Families have raided £23 billion from long-term savings in the past year in what is reported to be the most dramatic such shift in spending patterns on modern record.
Analysis of Bank of England figures by Sky News found the equivalent of £900 per household was diverted to current accounts in the 12 months to October.
Another £21 billion has been retained for day-to-day spending which might previously have been put away - as people face both squeezed budgets and record-low interest rates.
The switch is the most significant since comparable records began in the 1970s and has cancelled out a rise in savings during the recession, it was reported.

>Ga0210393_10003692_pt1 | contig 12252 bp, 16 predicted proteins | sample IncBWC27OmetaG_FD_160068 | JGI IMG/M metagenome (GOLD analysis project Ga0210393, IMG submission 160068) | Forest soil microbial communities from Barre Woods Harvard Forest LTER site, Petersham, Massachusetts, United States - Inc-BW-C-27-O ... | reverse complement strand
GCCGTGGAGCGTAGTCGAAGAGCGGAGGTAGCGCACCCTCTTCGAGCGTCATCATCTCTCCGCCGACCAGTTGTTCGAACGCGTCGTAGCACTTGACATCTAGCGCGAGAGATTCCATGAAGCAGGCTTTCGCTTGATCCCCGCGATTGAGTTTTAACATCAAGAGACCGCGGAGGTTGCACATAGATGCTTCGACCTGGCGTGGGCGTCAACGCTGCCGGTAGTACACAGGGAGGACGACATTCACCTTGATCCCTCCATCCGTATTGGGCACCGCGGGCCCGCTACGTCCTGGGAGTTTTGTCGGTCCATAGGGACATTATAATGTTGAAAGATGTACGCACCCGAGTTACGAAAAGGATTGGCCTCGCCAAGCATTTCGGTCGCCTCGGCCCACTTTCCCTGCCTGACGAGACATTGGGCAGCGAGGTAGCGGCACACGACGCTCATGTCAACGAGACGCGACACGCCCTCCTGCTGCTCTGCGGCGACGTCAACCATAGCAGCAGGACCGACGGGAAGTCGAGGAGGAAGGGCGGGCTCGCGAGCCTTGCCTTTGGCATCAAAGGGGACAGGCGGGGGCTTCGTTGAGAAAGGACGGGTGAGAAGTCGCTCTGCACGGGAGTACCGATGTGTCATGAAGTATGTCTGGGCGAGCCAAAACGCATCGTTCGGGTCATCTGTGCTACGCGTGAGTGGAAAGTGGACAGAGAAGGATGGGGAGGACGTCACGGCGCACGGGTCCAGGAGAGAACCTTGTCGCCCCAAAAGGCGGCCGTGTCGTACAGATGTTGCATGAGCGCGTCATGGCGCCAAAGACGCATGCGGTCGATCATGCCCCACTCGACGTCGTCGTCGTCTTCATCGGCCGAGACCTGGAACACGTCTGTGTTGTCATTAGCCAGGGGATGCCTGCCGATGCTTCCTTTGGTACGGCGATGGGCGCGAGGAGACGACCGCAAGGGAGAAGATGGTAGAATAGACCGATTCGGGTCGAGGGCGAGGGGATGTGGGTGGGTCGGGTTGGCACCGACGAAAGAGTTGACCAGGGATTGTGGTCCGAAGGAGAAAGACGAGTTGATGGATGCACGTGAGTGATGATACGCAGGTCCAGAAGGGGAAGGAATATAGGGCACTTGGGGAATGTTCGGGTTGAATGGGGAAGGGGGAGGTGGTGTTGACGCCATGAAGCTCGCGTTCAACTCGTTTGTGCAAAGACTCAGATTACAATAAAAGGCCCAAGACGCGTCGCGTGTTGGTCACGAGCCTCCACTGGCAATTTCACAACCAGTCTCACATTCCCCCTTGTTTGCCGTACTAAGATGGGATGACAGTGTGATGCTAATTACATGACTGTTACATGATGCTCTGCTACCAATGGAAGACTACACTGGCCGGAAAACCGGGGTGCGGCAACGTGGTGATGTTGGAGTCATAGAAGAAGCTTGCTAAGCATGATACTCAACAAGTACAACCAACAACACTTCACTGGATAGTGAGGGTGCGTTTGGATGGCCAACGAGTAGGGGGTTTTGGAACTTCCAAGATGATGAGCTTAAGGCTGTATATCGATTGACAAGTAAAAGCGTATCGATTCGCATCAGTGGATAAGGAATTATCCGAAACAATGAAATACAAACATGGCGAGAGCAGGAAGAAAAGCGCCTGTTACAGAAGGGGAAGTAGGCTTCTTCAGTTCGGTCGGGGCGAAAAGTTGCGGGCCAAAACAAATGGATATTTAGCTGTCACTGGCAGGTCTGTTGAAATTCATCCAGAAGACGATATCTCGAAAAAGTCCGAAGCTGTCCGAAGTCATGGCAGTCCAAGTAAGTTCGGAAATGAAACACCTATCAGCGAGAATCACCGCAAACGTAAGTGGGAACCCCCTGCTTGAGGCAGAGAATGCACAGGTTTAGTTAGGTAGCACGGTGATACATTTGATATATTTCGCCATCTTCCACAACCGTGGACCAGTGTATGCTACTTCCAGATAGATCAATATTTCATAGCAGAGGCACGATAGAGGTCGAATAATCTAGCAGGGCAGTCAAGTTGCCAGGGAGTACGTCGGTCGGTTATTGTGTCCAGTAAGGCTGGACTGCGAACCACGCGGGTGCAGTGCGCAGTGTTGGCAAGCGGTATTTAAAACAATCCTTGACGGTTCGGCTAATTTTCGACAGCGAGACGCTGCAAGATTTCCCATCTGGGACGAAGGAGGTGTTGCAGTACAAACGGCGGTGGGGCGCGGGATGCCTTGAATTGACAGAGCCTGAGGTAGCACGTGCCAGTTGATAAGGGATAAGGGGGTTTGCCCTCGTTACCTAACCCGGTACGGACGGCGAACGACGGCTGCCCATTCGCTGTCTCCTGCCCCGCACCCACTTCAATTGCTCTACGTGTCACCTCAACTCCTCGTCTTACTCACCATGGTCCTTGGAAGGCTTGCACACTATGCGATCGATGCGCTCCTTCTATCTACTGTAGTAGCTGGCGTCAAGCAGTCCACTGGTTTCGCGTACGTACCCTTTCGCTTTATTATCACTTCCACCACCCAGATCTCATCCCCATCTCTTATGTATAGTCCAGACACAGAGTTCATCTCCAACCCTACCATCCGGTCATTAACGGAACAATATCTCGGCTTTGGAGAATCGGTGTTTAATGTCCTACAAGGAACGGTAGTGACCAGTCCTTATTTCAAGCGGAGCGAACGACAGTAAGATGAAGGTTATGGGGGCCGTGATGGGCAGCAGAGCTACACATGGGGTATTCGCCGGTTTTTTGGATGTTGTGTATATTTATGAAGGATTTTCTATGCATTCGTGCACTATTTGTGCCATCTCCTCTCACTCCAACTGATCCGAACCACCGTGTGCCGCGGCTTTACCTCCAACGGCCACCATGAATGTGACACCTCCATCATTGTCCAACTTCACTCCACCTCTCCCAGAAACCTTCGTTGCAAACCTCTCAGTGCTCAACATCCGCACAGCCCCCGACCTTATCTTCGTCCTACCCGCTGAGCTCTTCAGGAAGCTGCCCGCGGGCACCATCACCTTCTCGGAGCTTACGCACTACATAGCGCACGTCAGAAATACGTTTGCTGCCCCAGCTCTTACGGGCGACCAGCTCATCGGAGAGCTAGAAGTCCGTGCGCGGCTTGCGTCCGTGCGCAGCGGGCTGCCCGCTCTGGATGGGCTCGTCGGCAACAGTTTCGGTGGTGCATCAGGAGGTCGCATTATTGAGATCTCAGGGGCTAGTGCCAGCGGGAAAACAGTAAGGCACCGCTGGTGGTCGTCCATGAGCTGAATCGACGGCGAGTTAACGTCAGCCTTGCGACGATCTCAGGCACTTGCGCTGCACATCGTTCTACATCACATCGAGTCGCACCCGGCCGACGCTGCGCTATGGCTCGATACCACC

Simon Ward, chief economist at Henderson Global Investors, said it was part of a "virtuous circle" that was seeing economic recovery fuelled by increased consumer spending.
"Households have been running down their savings accounts balances, probably in reaction to the pathetic interest rates now on offer," he told Sky News.
"Increased spending is lifting growth and incomes, and money is flowing back to other households, in a virtuous circle."
Bank of England figures put the average interest rate for long-term savings at 2.4%, the lowest since 1999, the report said.